Excellence in Engineering Teaching and Scholarship

05.12.2008 | Engineering, FacultyTo say these engineering faculty members are touching many lives is an understatement.

Guru Subramanyam, a University of Dayton associate professor of computer and electrical engineering, has a patent pending for a device he hopes will expand the functional capabilities of cell phones. Both Nokia and Motorola have plans to use his technology.

"Dr. Subramanyam has a consistent record of research funding. He has been awarded three summer faculty research fellowships, and he has served as the principal investigator for more than 15 sponsored projects," said associate physics professor Peter Powers during Subramanyam's award presentation. "For these and many other outstanding accomplishments, Dr. Subramanyam is the recipient of the 2008 Alumni Award in Scholarship."

Margie Pinnell, a UD assistant mechanical engineering professor, tirelessly works to emphasize how students can use engineering to help others. She is the faculty advisor for Engineers for Technical Humanitarian Opportunities for Service. Her students have traveled the world to help people in developing nations clean water supplies and escape deadly conditions generated by indoor cooking stoves.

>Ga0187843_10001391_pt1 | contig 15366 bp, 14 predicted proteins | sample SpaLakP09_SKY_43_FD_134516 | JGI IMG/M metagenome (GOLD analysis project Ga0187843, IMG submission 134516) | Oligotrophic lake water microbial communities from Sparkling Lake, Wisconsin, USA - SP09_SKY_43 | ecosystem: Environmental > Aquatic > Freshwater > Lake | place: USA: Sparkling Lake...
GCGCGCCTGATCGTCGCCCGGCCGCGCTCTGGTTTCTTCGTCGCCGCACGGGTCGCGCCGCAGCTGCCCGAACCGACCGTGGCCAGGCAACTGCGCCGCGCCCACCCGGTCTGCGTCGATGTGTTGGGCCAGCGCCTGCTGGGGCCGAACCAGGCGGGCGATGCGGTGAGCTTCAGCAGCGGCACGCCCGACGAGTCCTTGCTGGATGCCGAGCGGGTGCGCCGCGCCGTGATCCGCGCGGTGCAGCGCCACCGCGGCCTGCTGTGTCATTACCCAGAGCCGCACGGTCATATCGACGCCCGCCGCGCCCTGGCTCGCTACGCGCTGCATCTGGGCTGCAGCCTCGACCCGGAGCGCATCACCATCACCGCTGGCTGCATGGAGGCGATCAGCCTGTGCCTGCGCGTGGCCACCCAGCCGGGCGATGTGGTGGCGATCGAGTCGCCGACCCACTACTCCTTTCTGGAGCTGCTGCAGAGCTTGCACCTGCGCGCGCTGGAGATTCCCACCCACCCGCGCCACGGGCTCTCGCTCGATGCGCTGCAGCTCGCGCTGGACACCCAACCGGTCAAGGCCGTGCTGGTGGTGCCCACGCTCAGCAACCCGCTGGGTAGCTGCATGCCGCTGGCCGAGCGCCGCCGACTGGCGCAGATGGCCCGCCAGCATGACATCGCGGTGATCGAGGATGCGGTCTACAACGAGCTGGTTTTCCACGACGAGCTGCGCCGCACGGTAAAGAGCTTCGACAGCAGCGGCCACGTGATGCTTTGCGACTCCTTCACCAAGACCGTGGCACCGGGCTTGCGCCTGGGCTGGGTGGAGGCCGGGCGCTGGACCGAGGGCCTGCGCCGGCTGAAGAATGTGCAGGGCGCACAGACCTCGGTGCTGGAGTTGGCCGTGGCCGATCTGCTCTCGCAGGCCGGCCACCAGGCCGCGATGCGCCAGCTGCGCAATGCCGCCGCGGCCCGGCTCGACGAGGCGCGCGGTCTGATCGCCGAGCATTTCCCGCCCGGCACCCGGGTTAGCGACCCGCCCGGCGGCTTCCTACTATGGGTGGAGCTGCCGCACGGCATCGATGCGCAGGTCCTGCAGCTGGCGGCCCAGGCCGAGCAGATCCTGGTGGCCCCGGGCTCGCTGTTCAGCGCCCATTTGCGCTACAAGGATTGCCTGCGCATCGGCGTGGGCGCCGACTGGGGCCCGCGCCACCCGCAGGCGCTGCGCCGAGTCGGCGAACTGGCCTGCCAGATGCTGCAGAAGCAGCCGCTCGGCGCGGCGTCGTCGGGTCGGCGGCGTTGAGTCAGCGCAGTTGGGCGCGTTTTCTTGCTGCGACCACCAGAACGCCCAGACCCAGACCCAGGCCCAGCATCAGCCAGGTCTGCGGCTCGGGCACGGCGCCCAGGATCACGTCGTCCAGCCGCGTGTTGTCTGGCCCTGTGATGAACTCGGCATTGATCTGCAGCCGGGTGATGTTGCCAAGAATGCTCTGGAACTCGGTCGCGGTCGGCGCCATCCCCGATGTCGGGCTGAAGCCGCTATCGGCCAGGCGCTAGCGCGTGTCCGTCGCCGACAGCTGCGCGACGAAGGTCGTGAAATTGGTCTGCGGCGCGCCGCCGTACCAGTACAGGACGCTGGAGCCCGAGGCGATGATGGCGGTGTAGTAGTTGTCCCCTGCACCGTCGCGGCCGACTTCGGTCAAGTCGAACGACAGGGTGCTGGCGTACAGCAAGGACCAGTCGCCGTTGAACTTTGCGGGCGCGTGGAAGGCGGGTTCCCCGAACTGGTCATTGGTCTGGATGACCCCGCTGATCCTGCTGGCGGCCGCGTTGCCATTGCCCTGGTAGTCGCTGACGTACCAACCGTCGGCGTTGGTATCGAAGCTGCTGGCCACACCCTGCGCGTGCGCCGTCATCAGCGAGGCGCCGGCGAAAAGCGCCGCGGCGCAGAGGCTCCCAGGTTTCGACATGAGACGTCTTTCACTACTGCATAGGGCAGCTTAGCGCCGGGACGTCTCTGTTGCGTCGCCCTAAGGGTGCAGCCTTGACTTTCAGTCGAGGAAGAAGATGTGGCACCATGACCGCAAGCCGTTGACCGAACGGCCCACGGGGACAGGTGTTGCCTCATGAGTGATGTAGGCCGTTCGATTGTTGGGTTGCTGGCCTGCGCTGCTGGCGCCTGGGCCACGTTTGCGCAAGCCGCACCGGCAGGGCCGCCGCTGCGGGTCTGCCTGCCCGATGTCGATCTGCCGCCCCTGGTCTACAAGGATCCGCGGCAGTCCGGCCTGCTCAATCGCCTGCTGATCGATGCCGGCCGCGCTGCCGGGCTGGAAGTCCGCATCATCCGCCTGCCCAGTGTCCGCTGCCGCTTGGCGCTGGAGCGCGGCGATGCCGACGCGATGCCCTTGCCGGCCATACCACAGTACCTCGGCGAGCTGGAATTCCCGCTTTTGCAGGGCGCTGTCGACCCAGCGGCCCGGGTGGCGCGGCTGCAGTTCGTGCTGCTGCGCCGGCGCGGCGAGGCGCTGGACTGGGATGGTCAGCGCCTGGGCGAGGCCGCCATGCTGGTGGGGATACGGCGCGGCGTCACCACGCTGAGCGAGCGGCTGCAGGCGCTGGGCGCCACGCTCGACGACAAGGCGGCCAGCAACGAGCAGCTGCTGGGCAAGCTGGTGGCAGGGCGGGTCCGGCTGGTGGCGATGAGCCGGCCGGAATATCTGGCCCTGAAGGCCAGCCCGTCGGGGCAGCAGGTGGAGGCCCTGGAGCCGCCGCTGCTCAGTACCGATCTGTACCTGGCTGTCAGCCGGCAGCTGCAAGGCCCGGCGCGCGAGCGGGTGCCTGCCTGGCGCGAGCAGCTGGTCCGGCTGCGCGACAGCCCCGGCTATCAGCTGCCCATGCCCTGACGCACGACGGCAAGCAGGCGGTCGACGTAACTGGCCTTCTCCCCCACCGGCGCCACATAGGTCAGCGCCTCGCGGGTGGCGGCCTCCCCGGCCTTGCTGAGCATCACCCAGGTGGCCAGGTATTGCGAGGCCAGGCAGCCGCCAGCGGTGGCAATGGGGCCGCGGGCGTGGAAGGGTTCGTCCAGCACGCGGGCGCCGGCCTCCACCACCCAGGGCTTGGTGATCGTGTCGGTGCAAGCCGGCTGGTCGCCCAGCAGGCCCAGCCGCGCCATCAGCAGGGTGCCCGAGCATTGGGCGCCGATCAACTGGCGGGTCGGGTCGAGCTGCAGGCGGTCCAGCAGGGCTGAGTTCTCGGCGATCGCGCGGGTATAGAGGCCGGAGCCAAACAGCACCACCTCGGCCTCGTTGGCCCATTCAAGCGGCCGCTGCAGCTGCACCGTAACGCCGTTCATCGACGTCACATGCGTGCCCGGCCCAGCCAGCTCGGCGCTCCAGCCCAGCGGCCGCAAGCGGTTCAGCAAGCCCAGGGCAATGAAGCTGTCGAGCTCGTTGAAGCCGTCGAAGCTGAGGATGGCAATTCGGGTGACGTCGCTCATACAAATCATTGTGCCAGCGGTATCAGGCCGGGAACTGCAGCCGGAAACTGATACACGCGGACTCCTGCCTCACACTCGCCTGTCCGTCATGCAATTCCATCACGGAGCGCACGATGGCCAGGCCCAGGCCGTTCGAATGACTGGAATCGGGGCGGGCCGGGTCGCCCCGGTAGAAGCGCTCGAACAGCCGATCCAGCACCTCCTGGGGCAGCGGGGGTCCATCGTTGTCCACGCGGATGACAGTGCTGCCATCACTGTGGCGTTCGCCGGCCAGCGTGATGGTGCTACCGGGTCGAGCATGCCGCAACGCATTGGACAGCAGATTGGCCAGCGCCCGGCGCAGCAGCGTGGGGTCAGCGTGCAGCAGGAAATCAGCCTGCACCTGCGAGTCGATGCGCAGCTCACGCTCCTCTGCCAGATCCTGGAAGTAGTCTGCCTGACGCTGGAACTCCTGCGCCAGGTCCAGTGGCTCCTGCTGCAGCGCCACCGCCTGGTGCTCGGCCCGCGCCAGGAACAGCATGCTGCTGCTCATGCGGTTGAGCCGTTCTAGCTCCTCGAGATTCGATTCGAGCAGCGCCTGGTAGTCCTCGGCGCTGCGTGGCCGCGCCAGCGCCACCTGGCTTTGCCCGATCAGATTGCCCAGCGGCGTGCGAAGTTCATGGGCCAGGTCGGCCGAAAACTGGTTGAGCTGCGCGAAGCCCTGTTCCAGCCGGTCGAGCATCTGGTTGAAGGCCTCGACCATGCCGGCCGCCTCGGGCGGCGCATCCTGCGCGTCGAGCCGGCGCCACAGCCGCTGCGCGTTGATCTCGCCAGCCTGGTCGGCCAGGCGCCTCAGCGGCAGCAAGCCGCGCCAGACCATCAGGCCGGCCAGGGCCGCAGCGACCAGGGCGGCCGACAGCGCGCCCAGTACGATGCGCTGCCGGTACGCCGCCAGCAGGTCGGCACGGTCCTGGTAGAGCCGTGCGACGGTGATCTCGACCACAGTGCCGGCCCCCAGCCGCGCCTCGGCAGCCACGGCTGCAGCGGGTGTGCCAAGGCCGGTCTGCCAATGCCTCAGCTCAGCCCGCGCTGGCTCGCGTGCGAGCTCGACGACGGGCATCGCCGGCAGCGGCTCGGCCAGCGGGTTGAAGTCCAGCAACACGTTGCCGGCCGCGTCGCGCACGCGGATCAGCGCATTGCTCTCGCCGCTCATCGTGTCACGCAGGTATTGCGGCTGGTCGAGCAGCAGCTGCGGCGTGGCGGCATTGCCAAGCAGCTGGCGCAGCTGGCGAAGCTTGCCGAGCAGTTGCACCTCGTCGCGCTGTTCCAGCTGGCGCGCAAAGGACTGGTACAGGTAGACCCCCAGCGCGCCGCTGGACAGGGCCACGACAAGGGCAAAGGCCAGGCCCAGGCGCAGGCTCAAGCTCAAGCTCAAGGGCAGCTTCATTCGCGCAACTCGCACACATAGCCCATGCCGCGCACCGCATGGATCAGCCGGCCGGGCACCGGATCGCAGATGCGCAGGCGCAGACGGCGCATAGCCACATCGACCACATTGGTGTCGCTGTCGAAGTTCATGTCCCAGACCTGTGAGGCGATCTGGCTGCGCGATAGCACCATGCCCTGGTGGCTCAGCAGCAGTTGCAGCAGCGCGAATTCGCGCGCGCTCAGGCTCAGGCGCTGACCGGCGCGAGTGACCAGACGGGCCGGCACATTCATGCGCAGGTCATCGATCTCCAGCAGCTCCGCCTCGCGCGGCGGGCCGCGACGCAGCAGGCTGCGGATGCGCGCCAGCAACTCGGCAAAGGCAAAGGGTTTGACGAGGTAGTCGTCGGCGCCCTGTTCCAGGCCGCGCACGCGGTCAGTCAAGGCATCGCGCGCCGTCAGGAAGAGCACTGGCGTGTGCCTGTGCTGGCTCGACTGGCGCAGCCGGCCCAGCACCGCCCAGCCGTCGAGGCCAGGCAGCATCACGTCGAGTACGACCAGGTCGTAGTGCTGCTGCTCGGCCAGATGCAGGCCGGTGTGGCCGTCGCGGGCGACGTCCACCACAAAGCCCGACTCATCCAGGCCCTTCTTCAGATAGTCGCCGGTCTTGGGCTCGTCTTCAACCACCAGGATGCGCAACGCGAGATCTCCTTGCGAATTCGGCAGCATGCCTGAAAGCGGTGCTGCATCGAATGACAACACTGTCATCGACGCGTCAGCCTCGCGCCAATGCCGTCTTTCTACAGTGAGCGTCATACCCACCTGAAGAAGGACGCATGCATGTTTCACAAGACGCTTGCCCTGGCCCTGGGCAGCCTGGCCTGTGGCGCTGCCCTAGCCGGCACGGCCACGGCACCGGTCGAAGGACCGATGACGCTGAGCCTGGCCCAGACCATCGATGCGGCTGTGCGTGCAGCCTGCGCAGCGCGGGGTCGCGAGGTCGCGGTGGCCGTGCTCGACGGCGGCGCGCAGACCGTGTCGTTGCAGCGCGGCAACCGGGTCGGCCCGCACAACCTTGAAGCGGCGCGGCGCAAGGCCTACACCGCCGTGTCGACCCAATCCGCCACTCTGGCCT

"Dr. Pinnell is an innovative teacher. She has been effective in bringing experiential learning into what had been strictly lecture-oriented courses," Powers said during the presentation to Pinnell. "This helps students branch out to learn about conducting research, working as a team, writing technical reports and giving formal technical presentations. As a result of her creativity and innovation in teaching, Dr. Margaret Pinnell is the 2008 recipient of the Alumni Award in Teaching."

Pinnell and Subramanyam are the sixth and seventh engineering faculty to win either award since 2000.

For more information, contact Shawn Robinson, associate director of media relations, at 937-229-3391 or srobinson@udayton.edu.